While Design Prima addresses the mainstream market, the mixed-ability sector is showing bright ideas. However, that’s only if accessibility is treated as a creative challenge, not a costly obligation, Trish Lorenz reports
If you are blind, wheelchair-bound or have other physical or sensory impairments, the world of work can feel out of bounds/ there are few truly accessible workspaces to be found in the UK.
The Disability Discrimination Act, which came into force in 1995, and was beefed up in 2005, aimed to ensure that disabled workers were not put at a disadvantage by workspace design. But while most employers now meet its minimum requirements, few embrace the spirit of the legislation.
As BDG Workfutures senior associate Clive Hall says, ‘In every workspace design project, the statutory DDA requirements are written in. The issue is about how much you do and whether you go beyond compliant to exemplar.’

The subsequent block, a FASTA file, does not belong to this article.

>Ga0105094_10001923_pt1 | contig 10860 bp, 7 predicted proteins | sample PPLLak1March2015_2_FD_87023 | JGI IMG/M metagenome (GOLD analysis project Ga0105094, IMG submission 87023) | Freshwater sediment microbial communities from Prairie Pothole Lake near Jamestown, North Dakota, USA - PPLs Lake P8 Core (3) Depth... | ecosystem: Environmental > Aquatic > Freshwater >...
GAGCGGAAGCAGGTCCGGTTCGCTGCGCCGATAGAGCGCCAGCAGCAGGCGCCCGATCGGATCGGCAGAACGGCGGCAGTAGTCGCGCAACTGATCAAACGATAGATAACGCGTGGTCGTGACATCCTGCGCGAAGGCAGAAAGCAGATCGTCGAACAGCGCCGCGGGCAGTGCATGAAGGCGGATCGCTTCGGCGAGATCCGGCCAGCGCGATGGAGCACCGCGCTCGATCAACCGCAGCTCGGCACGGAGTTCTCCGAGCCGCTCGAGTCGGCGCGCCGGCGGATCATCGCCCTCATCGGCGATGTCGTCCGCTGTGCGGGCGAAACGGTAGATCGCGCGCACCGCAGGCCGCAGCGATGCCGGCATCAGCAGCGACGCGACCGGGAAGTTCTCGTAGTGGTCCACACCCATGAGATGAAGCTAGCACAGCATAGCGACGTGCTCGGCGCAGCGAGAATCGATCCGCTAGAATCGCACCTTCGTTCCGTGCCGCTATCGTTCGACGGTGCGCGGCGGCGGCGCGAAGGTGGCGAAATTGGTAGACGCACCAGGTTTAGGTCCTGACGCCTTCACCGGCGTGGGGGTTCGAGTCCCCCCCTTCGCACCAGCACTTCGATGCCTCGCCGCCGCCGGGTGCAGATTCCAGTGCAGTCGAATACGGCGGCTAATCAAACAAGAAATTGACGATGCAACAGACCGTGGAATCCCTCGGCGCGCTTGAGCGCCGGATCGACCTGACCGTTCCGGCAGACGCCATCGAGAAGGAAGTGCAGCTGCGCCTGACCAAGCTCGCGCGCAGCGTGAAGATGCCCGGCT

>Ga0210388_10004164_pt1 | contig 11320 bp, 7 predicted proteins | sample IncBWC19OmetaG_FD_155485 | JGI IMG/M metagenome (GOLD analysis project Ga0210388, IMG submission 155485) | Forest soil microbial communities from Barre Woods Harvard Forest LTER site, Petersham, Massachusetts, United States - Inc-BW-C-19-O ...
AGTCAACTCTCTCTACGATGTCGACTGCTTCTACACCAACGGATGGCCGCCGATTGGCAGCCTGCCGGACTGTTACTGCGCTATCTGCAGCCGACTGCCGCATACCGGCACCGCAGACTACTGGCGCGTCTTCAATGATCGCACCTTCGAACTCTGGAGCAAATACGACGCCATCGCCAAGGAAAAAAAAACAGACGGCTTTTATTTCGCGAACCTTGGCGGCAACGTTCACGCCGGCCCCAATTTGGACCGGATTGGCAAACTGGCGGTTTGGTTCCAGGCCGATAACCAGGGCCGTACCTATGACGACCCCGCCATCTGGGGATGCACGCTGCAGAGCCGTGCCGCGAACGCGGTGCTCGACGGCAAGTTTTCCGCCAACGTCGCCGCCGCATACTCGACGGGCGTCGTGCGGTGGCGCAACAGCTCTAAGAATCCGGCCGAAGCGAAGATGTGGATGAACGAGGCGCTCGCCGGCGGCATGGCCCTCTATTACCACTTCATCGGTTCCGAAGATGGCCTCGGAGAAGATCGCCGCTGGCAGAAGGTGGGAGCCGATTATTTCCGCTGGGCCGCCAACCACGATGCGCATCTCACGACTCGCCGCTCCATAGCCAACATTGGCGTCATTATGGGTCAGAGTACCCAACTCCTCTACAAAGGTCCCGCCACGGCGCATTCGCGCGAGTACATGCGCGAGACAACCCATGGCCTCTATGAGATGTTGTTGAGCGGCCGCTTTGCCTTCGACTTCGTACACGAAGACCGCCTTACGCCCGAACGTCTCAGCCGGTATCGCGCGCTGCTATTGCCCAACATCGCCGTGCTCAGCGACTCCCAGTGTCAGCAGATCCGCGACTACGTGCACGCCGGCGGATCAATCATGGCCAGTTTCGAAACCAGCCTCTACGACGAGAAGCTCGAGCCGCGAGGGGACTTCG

Graeae Theatre Company is one organisation showing what is possible. Founded in 1980, Graeae was the first professional theatre group of disabled people in the UK. It is led by actors, directors and practitioners with physical or sensory impairments, and this year it moves into a new office and rehearsal space in London’s Hackney, which it bills as the first truly accessible workspace in Britain.
Designed by Artillery Architecture & Interior Design, the new offices will feature ample walkways and corridors to allow freedom of movement. Floors are set with tactile detail to guide blind and visually impaired people through the space. Acoustics have been developed to ensure there is no sound spillage, allowing sound to be clear and uncluttered, an important consideration for those with hearing impairments. Tea- and coffee-making facilities and work surfaces are height-adjustable.
But the organisation has also gone beyond the everyday and thought creatively about improved accessibility. One of its most charming decisions was to use scented trees to line corridors. Along with the pleasure that living plants bring, these trees will also act as wayfinding points for the visually impaired (for whom the sense of smell is an important aid).